PHIL 7636 The Emotions and Moral Perception
Fridays, 2:00 – 4:00 pm
This course will combine considerations in moral psychology and meta-ethics. In particular, the course will ask:
1) What role, if any, do feelings and emotions play in moral perception (both with respect to our understanding of the goods at which we ought to aim our actions and the rightness or wrongness of the actions we undertake to realize those goods)?, and
2) What does the answer to the first question contribute to the debate between moral realism and anti-realism?
The approach to the course will be primarily, but not exclusively, phenomenological. The first question, then, can be understood as a question about the intentional structure of affective and emotional experiences in which we experience things as good or bad, in which, in other words, we achieve valuations.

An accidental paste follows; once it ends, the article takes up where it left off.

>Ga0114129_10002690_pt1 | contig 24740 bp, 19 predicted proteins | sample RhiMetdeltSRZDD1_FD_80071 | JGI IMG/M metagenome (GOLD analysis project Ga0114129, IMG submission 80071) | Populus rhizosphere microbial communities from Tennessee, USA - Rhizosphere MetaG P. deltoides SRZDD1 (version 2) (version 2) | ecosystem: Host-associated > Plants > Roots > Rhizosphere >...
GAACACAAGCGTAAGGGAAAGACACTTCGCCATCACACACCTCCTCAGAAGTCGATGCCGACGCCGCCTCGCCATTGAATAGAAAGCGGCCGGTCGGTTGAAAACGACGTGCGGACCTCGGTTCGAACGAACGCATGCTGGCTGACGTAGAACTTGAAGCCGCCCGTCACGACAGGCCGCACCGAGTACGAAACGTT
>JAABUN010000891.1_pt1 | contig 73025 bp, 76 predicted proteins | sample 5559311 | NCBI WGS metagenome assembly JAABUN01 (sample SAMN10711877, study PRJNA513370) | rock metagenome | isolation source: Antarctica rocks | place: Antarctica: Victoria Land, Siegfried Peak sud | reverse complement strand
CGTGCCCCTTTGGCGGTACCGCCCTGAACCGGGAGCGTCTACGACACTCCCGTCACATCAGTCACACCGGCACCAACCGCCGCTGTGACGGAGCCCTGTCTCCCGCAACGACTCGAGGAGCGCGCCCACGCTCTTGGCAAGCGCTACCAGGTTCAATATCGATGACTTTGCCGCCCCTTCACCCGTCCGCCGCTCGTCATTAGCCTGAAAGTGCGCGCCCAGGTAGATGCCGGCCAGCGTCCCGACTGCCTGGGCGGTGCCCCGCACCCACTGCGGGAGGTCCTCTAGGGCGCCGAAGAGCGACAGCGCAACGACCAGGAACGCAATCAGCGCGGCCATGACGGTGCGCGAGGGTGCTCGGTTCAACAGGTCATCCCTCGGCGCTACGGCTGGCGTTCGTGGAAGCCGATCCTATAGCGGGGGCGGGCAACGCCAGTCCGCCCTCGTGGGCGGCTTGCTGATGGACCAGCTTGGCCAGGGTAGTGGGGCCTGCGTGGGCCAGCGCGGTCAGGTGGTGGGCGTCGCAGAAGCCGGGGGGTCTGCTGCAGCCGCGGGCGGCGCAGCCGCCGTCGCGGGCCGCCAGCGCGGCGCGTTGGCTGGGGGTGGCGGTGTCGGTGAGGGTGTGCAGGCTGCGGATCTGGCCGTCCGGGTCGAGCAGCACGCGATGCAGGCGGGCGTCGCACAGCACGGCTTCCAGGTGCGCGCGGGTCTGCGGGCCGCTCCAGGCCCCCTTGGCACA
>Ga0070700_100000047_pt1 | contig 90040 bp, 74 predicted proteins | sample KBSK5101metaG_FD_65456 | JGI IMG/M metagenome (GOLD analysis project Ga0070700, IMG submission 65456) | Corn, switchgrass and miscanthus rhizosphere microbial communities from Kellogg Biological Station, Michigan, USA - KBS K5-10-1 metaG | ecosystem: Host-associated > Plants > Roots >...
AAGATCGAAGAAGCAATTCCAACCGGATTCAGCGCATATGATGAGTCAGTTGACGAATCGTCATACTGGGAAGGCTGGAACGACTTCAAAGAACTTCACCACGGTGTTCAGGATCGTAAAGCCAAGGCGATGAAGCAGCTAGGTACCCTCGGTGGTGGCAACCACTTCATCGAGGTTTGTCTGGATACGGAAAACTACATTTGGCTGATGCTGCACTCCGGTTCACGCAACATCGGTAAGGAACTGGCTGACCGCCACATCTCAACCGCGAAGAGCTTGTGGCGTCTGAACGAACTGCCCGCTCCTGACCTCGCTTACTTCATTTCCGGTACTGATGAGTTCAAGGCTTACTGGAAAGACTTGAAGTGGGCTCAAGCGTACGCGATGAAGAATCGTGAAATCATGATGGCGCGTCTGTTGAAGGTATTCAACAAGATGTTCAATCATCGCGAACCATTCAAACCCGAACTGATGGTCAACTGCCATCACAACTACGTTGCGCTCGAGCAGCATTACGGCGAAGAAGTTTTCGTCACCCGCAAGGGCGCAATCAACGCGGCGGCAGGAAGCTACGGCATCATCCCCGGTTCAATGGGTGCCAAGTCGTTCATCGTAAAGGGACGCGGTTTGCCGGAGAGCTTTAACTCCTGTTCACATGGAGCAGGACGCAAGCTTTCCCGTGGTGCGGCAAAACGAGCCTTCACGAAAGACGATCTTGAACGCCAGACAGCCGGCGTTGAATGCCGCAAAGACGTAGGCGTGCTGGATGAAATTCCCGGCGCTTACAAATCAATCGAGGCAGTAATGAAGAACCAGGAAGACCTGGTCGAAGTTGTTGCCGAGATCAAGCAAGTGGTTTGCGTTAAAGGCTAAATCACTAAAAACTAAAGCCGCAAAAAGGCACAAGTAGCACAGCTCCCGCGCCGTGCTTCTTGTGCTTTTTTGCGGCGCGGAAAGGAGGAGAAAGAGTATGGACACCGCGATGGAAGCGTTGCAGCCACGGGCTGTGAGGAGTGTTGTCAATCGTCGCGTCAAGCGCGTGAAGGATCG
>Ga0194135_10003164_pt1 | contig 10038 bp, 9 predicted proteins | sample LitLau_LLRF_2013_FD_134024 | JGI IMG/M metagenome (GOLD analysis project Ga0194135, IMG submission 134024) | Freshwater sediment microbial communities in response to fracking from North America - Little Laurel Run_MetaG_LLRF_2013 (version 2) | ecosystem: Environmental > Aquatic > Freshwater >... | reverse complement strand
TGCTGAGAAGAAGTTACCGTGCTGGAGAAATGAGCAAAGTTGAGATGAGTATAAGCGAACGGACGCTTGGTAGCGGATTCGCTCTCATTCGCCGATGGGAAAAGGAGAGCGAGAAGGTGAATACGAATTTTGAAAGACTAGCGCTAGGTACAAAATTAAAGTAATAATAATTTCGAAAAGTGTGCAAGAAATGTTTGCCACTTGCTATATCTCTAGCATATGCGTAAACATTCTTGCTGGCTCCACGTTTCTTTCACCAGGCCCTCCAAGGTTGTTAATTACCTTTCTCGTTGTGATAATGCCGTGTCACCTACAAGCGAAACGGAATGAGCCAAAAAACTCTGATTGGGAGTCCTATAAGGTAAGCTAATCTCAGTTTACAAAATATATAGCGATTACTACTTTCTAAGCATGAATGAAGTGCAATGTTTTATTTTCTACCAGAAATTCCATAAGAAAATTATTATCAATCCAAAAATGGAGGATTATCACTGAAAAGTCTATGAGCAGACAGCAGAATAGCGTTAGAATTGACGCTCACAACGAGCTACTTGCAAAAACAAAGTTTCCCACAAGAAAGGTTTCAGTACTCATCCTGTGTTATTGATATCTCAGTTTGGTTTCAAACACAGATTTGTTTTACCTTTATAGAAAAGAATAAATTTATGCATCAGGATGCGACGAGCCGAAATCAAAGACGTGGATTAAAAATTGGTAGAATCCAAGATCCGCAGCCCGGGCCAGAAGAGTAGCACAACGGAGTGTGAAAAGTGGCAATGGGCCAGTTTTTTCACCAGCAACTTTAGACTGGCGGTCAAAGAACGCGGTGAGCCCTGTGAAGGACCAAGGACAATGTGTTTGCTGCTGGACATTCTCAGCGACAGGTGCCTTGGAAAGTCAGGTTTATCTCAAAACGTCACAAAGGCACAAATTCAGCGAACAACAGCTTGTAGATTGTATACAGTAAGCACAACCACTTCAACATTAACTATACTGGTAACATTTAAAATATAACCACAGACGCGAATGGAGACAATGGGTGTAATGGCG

The second question turns to more ontological and epistemological issues, although our approach will remain phenomenological. From a phenomenological point of view, then, we can understand this question as one concerning the objectivity, if any, of evaluative experiences. In the consideration of both questions, our attention will be devoted primarily to moral evaluations, moral goods, and moral values.
In considering these questions, we shall examine conceptions of the emotions and of the realism/anti-realism issue found in some subset of authors such as Aristotle, Edmund Husserl, Max Scheler, Jean-Paul Sartre, A. J. Ayer, C. L. Stevenson, Elizabeth Anscombe, Ronald de Sousa, Robert Solomon , Peter Goldie, Robert Roberts, Martha Nussbaum, Nancy Sherman, John McDowell, Simon Blackburn, Allan Gibbard, David Wiggnins, Kevin Mulligan, Christine Tappolet, Gabriele Taylor, Jesse Prinz, David Brink, Michael Smith, Bernard Williams, J. L. Mackie, Russ Shafer-Landau, and Christine Korsgaard.